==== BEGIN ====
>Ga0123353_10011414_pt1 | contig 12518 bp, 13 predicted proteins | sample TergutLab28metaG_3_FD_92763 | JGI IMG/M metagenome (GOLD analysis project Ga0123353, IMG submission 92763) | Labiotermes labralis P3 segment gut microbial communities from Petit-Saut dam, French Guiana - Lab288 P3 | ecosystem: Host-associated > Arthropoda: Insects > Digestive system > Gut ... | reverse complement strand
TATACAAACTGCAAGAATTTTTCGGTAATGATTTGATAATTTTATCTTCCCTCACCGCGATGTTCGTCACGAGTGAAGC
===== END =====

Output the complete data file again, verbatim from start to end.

>Ga0123353_10011414_pt1 | contig 12518 bp, 13 predicted proteins | sample TergutLab28metaG_3_FD_92763 | JGI IMG/M metagenome (GOLD analysis project Ga0123353, IMG submission 92763) | Labiotermes labralis P3 segment gut microbial communities from Petit-Saut dam, French Guiana - Lab288 P3 | ecosystem: Host-associated > Arthropoda: Insects > Digestive system > Gut ... | reverse complement strand
TATACAAACTGCAAGAATTTTTCGGTAATGATTTGATAATTTTATCTTCCCTCACCGCGATGTTCGTCACGAGTGAAGC